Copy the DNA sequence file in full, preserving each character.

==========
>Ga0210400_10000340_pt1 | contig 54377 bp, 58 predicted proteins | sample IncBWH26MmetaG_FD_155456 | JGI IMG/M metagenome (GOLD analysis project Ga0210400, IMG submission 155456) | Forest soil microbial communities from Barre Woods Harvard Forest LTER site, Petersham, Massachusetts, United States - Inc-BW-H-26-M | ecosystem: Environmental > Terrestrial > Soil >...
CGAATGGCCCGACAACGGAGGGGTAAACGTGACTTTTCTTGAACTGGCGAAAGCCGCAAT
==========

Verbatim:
>Ga0210400_10000340_pt1 | contig 54377 bp, 58 predicted proteins | sample IncBWH26MmetaG_FD_155456 | JGI IMG/M metagenome (GOLD analysis project Ga0210400, IMG submission 155456) | Forest soil microbial communities from Barre Woods Harvard Forest LTER site, Petersham, Massachusetts, United States - Inc-BW-H-26-M | ecosystem: Environmental > Terrestrial > Soil >...
CGAATGGCCCGACAACGGAGGGGTAAACGTGACTTTTCTTGAACTGGCGAAAGCCGCAAT